Internal Policy Paper


A ‘friend of the court’ is someone who is not a party to a case, and is not asked by any party to the case to assist the court, but who offers information that bears on the case.

The evidence may take the form of legal opinion, testimony or learned treatise (the amicus brief). The points made generally relate to effects of a court decision that appear unlikely to be raised by the parties themselves. In general, the argument must concern legal implications, not pubic policy implications per se. It is at the court’s discretion as to whether they permit an applicant to provide amicus curiae evidence.

From time to time, APF considers whether it should invest the considerable effort involved in applying for recognition in a particular case, and preparing the evidence. This Policy Paper outlines the factors that need to be taken into account when making the decision.


A court generally wants an amicus applicant to bring a different perspective on a relevant matter before it grants leave. Put another way, it does not want to just have someone cheering on the Privacy Commissioner. Courts are not keen on Greek choruses. Saying the same thing slightly differently is also not enough though sometimes it will get through as long as the emphasis is distinguishable.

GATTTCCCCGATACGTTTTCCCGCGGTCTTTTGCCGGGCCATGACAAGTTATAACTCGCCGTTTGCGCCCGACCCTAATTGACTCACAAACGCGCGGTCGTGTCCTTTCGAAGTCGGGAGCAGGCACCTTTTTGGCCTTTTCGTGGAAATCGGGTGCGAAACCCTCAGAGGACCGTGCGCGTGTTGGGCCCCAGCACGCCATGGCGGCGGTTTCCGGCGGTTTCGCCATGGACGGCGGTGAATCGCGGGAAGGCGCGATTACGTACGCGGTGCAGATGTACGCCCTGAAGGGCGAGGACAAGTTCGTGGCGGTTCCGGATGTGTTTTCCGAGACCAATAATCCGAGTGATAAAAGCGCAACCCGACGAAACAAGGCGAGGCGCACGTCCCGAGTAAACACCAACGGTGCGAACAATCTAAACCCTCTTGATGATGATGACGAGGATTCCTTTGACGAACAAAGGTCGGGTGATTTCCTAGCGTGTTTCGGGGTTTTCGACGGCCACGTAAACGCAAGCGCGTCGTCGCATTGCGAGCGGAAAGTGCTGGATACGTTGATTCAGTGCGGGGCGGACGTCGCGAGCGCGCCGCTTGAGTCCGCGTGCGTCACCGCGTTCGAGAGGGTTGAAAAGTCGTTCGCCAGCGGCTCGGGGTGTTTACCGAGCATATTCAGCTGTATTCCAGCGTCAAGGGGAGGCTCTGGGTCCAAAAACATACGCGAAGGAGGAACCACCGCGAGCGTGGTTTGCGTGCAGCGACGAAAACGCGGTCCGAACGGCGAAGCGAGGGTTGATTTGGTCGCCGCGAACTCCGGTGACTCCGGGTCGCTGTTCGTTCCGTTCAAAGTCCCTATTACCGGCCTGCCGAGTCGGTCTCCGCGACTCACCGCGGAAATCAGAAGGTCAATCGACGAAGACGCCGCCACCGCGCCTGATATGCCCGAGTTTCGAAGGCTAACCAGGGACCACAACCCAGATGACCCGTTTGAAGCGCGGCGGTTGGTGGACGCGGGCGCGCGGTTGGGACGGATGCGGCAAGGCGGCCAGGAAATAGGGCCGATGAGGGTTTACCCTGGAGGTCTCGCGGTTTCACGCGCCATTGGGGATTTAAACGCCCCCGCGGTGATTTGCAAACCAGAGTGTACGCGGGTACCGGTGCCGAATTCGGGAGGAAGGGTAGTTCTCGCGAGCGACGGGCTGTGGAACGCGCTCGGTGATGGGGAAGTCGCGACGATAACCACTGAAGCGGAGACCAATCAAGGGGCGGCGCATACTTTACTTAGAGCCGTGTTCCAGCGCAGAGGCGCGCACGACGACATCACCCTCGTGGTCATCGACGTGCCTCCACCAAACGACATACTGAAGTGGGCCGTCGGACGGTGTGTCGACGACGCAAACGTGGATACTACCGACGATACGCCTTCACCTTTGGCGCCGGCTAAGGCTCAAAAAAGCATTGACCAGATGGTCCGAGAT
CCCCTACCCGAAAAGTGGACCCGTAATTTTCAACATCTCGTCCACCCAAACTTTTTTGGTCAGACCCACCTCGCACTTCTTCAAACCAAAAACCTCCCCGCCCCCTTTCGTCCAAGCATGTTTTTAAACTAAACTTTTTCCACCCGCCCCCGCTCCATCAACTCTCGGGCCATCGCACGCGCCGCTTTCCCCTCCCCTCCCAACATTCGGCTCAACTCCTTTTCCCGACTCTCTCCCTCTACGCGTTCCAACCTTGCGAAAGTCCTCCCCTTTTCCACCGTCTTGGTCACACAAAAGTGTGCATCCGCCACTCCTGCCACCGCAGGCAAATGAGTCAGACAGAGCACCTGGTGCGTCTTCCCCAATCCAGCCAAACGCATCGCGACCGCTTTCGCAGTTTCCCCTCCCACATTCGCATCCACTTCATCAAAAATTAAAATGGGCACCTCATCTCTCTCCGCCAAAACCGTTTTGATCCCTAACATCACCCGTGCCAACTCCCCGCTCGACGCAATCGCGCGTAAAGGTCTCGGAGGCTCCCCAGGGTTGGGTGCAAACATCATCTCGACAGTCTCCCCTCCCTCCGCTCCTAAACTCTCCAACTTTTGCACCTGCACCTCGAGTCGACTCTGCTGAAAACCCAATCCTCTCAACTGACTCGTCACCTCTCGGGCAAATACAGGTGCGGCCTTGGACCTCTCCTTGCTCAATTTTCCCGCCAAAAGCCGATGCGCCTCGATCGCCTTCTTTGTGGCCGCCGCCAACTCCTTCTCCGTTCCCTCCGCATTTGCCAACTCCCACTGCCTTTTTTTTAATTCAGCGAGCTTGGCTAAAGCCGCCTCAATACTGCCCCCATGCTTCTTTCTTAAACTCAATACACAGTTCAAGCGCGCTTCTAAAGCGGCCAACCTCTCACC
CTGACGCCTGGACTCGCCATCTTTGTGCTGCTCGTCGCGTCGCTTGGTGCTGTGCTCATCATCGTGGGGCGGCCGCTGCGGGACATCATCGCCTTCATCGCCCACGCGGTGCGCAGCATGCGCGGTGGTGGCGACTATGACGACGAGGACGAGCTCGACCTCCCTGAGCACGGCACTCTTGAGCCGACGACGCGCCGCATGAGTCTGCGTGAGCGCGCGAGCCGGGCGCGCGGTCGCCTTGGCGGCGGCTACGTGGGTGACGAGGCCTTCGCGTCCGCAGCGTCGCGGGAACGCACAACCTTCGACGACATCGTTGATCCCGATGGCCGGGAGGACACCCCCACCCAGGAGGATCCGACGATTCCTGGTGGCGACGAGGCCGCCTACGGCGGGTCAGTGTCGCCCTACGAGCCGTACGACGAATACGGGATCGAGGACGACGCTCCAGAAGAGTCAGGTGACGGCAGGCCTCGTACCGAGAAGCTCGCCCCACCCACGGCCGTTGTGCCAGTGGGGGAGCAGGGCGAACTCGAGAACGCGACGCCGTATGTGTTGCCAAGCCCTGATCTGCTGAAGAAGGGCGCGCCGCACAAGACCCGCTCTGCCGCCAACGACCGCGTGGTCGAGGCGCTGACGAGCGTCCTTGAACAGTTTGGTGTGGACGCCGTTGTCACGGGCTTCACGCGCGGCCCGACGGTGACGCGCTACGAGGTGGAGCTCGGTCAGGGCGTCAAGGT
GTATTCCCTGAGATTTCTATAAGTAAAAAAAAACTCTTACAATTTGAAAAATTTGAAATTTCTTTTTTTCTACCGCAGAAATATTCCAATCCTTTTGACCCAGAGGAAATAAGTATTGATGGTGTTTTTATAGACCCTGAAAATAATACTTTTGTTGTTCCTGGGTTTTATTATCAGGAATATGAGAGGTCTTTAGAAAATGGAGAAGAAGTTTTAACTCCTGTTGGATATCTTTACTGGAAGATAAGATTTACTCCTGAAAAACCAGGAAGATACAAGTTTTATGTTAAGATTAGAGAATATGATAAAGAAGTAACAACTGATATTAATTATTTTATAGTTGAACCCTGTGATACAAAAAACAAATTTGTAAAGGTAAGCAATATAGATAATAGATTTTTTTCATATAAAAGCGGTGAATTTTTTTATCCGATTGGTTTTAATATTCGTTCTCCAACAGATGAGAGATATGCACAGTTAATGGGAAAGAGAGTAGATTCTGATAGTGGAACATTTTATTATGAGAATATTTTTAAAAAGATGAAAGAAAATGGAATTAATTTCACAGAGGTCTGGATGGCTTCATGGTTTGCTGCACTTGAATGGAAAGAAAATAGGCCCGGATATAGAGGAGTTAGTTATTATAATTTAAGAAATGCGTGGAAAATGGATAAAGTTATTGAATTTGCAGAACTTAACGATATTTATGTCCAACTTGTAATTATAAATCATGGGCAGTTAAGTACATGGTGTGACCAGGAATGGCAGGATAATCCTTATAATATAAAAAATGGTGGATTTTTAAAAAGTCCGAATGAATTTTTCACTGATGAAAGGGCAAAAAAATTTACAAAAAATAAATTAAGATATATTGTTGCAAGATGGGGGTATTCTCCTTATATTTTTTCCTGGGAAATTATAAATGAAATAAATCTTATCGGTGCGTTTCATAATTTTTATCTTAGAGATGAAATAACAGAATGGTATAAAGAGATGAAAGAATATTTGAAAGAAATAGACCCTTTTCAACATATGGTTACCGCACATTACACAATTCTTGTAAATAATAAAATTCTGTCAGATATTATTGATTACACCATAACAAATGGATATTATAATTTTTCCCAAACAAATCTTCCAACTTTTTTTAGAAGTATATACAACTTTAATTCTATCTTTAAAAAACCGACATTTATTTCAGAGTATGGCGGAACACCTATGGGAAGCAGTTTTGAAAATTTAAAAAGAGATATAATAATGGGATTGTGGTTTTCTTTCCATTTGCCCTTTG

It is necessary to first carefully read relevant materials. It will often be the case that the application will be made during an appeals process, and hence the materials will include the decision at first instance and in any previous appeal.

The next step is to work out what legal policy or technical legal point the APF can make to assist the court.

The application needs to be made to the relevant Court. It should be accompanied by an affidavit setting out the basis upon which the APF claims an interest and qualifications to assist the court. It may outline how the amicus brief will assist. The deponent would most likely be a board member of the APF who is prepared to attend court at least when the application is being made.

The best time to make the application is the first or second directions hearing. At least the higher courts publish the dates of such hearings.

A solicitor needs to be on the record on the APF’s behalf. A fee has to be paid when making the application. An application may be made to waive the fee.

If amicus status is granted, it would be prudent to have someone appear and make the application. That is usually a barrister. The APF would need to seek a barrister to appear pro bono on its behalf. (Just rolling up on the day of the hearing and making a vaguely worded amicus application looks good in the movies but will be met with, at best, stony faced silence and possibly worse. Dramatic gestures go nowhere).

It is highly unlikely that an amicus application, even if unsuccessful, will attract an adverse cost order.


A few High Court judgments discuss the principles, notably:

  • Project Blue Sky v ABA [1998] HCA 28; 194 CLR 355; 153 ALR 490; 72 ALJR 841 (28 April 1998)
  • Levy v Victoria (“Duck shooting case”) [1997] HCA 31; (1997) 189 CLR 579; (1997) 146 ALR 248; (1997) 71 ALJR 837 (31 July 1997)

See also Justice Susan Kenny’s ‘Interveners and amici curiae in the High Court’ (FCA) [1997] FedJSchol 1